How To Massage Your Breast To Produce More Milk & Get Every Drop Of Liquid Gold

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It's totally natural for women to go through periods of low milk supply during her breastfeeding journey. It can happen to anyone and, usually, it's not something that should alarm you. But that doesn't make it any less annoying to be short on liquid gold. Thankfully, there are many ways to get back on track and boost milk production — like using your hands. Although you can use a pump, knowing how to massage your breast to produce more milk is helpful if you ever find yourself sans pump.

Breast massages are often a neglected topic of conversation in society, thanks to the taboos around "touching yourself." But breast massages are important for a number of health reasons. According to a 2012 study out of Berkeley, breast massages and gentle squeezing was found to put breast cells back on track of normal growth, thereby preventing breast cancer. Additionally, if you've had any type of breast surgery massaging the breast can be helpful in managing pain. I had a breast biopsy and gently massaging the area was crucial to lessening the throbbing in such a sensitive area.

As for breastfeeding women, the advantages of self boob rubs are plenty. "Breast massage has many benefits including increased output, less risk of clogs, and less engorgement pain, to name a few," Tori Sproat, author and international board certified lactation consultant with Tiny Tummy Lactation Services, tells Romper. She believes the lymphatic drainage technique pioneered by world-renown international board certified lactation consultant, Maya Bolman, is one of the best approaches to help milk production. Sproat explains the method in a series of two simple steps. First, you lay on your back and knead your breasts. Then you use olive oil or coconut oil to massage in smooth strokes towards your armpits.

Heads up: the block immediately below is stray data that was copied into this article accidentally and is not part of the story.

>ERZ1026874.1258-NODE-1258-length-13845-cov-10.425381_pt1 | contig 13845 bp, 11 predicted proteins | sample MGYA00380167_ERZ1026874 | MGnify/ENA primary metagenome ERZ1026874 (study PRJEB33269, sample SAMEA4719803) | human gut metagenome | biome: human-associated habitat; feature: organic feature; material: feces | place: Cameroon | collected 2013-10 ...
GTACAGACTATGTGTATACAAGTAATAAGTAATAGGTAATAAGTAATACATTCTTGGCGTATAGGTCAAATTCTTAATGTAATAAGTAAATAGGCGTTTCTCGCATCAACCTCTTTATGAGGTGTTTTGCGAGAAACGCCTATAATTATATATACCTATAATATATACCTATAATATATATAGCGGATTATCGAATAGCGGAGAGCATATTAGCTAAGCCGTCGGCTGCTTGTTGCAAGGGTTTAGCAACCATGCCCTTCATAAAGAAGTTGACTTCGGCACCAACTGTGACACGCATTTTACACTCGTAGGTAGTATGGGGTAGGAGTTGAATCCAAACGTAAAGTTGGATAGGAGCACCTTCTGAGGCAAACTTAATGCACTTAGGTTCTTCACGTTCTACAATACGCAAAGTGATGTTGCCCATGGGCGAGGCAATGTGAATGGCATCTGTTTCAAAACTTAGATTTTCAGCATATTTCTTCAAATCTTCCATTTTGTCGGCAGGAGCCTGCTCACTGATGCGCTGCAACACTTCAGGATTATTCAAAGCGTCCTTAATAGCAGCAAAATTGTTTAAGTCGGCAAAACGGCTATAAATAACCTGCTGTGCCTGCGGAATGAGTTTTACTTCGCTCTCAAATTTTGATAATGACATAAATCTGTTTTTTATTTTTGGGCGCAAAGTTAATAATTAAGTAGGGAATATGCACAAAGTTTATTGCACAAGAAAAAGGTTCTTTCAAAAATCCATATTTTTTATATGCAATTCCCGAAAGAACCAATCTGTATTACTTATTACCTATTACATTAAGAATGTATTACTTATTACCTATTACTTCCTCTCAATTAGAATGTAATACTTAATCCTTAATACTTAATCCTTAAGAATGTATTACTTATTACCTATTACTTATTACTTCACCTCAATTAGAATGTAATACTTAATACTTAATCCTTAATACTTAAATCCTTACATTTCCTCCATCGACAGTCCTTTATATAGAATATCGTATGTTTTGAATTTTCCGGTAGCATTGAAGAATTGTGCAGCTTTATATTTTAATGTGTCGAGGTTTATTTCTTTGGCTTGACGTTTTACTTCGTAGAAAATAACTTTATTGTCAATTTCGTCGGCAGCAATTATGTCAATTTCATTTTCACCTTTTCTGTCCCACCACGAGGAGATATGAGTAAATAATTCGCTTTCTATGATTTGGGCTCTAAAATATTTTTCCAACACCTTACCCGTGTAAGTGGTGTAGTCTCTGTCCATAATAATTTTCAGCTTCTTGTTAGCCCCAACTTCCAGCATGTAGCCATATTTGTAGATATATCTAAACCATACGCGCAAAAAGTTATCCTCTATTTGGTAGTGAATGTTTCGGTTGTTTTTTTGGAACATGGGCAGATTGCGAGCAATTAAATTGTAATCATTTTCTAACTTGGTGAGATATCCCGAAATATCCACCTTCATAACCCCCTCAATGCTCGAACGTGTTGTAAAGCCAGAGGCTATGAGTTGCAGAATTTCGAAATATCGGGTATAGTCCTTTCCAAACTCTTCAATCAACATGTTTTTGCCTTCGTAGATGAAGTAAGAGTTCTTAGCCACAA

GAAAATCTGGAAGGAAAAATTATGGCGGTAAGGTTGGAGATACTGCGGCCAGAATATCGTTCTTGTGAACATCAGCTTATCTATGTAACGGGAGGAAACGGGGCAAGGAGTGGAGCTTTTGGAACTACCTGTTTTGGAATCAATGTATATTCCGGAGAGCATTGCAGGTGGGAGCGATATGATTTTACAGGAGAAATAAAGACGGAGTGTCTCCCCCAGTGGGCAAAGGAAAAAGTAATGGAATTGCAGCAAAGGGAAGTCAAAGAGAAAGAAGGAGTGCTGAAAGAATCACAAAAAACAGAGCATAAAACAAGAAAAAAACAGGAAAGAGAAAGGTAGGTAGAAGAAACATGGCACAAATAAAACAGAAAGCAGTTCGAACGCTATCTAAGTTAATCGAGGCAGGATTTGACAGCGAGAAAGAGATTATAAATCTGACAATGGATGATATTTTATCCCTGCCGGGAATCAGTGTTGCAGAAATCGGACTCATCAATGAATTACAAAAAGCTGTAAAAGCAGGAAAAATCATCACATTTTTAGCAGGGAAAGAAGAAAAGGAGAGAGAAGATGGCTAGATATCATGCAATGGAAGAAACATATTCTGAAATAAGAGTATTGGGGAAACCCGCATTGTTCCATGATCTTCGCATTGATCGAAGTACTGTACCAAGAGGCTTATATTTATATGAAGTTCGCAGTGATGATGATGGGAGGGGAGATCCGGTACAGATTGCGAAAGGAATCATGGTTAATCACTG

"This is a lymphatic drainage point and will help move the edema out of your breasts and filter it through your body," Sproat says. "The result? The swelling goes down, there's less pressure on the ducts, and milk moves more freely." There is also a video to help you get the hang of it, which Sproat recommends. The results are pretty amazing.

The other part of this breast massage that comes later in the video concentrates on the nipple. "You take the pads of your thumb and middle finger and place them just on the inner edge of your areola," Leigh Anne O'Connor, an international board certified lactation consultant, tells Romper. She explains that you should, "put pressure as though you are going to touch your rib cage." "Imagine there is ink on your thumb – you roll your thumb towards your nipple as though you would make a thumbprint –not a smudge," she says. You repeat this technique until you have enough milk for the moment.

Whether you massage your own breast or you enlist the help of a lactation consultant or partner, it's important that you at least learn how to do it on your own. That way if you're ever in a situation alone where you need to relieve pain or engorgement, or get things flowing at 3 a.m., you'll know exactly what to do.